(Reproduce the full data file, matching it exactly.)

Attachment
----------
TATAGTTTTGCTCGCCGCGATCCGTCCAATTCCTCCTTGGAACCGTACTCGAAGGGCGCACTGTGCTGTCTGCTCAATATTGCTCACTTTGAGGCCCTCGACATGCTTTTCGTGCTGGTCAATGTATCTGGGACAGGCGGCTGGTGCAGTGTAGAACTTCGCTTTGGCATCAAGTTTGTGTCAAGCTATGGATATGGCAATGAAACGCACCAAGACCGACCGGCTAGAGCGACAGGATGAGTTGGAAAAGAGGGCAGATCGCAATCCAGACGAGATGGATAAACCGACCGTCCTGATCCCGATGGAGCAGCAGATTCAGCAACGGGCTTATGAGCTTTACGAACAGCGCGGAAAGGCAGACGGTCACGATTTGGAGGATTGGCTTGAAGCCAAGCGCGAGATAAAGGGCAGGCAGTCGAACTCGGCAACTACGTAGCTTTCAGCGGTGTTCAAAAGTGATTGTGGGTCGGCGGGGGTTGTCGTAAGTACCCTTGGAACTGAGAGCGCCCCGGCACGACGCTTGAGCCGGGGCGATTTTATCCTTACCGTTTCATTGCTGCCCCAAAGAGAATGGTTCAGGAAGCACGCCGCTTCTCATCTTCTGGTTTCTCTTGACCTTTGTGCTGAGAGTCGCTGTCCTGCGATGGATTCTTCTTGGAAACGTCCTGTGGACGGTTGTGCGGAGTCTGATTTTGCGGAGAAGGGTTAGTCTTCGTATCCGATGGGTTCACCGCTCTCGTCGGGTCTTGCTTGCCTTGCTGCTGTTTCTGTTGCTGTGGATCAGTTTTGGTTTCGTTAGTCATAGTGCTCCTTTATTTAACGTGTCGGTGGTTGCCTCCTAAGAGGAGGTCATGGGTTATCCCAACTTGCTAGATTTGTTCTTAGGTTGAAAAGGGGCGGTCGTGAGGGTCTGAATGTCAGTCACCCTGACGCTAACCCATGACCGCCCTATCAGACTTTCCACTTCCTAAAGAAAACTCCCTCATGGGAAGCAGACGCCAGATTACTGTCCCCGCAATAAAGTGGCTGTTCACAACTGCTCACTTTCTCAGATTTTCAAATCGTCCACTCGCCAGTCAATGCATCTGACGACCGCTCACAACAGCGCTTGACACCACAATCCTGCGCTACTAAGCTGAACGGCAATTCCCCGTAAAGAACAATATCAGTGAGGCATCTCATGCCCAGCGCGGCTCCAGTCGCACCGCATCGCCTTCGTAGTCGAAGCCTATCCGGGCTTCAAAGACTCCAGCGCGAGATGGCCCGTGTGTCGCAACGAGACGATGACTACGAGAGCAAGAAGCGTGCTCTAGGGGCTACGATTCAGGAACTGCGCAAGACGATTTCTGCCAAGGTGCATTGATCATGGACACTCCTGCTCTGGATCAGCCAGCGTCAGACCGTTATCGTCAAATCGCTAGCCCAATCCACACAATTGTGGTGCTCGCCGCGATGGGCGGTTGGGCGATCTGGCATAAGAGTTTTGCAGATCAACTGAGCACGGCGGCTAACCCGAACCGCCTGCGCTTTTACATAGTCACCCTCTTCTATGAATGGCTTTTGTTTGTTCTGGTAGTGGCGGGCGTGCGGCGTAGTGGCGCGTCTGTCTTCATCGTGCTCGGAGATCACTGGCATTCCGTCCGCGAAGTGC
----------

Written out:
TATAGTTTTGCTCGCCGCGATCCGTCCAATTCCTCCTTGGAACCGTACTCGAAGGGCGCACTGTGCTGTCTGCTCAATATTGCTCACTTTGAGGCCCTCGACATGCTTTTCGTGCTGGTCAATGTATCTGGGACAGGCGGCTGGTGCAGTGTAGAACTTCGCTTTGGCATCAAGTTTGTGTCAAGCTATGGATATGGCAATGAAACGCACCAAGACCGACCGGCTAGAGCGACAGGATGAGTTGGAAAAGAGGGCAGATCGCAATCCAGACGAGATGGATAAACCGACCGTCCTGATCCCGATGGAGCAGCAGATTCAGCAACGGGCTTATGAGCTTTACGAACAGCGCGGAAAGGCAGACGGTCACGATTTGGAGGATTGGCTTGAAGCCAAGCGCGAGATAAAGGGCAGGCAGTCGAACTCGGCAACTACGTAGCTTTCAGCGGTGTTCAAAAGTGATTGTGGGTCGGCGGGGGTTGTCGTAAGTACCCTTGGAACTGAGAGCGCCCCGGCACGACGCTTGAGCCGGGGCGATTTTATCCTTACCGTTTCATTGCTGCCCCAAAGAGAATGGTTCAGGAAGCACGCCGCTTCTCATCTTCTGGTTTCTCTTGACCTTTGTGCTGAGAGTCGCTGTCCTGCGATGGATTCTTCTTGGAAACGTCCTGTGGACGGTTGTGCGGAGTCTGATTTTGCGGAGAAGGGTTAGTCTTCGTATCCGATGGGTTCACCGCTCTCGTCGGGTCTTGCTTGCCTTGCTGCTGTTTCTGTTGCTGTGGATCAGTTTTGGTTTCGTTAGTCATAGTGCTCCTTTATTTAACGTGTCGGTGGTTGCCTCCTAAGAGGAGGTCATGGGTTATCCCAACTTGCTAGATTTGTTCTTAGGTTGAAAAGGGGCGGTCGTGAGGGTCTGAATGTCAGTCACCCTGACGCTAACCCATGACCGCCCTATCAGACTTTCCACTTCCTAAAGAAAACTCCCTCATGGGAAGCAGACGCCAGATTACTGTCCCCGCAATAAAGTGGCTGTTCACAACTGCTCACTTTCTCAGATTTTCAAATCGTCCACTCGCCAGTCAATGCATCTGACGACCGCTCACAACAGCGCTTGACACCACAATCCTGCGCTACTAAGCTGAACGGCAATTCCCCGTAAAGAACAATATCAGTGAGGCATCTCATGCCCAGCGCGGCTCCAGTCGCACCGCATCGCCTTCGTAGTCGAAGCCTATCCGGGCTTCAAAGACTCCAGCGCGAGATGGCCCGTGTGTCGCAACGAGACGATGACTACGAGAGCAAGAAGCGTGCTCTAGGGGCTACGATTCAGGAACTGCGCAAGACGATTTCTGCCAAGGTGCATTGATCATGGACACTCCTGCTCTGGATCAGCCAGCGTCAGACCGTTATCGTCAAATCGCTAGCCCAATCCACACAATTGTGGTGCTCGCCGCGATGGGCGGTTGGGCGATCTGGCATAAGAGTTTTGCAGATCAACTGAGCACGGCGGCTAACCCGAACCGCCTGCGCTTTTACATAGTCACCCTCTTCTATGAATGGCTTTTGTTTGTTCTGGTAGTGGCGGGCGTGCGGCGTAGTGGCGCGTCTGTCTTCATCGTGCTCGGAGATCACTGGCATTCCGTCCGCGAAGTGC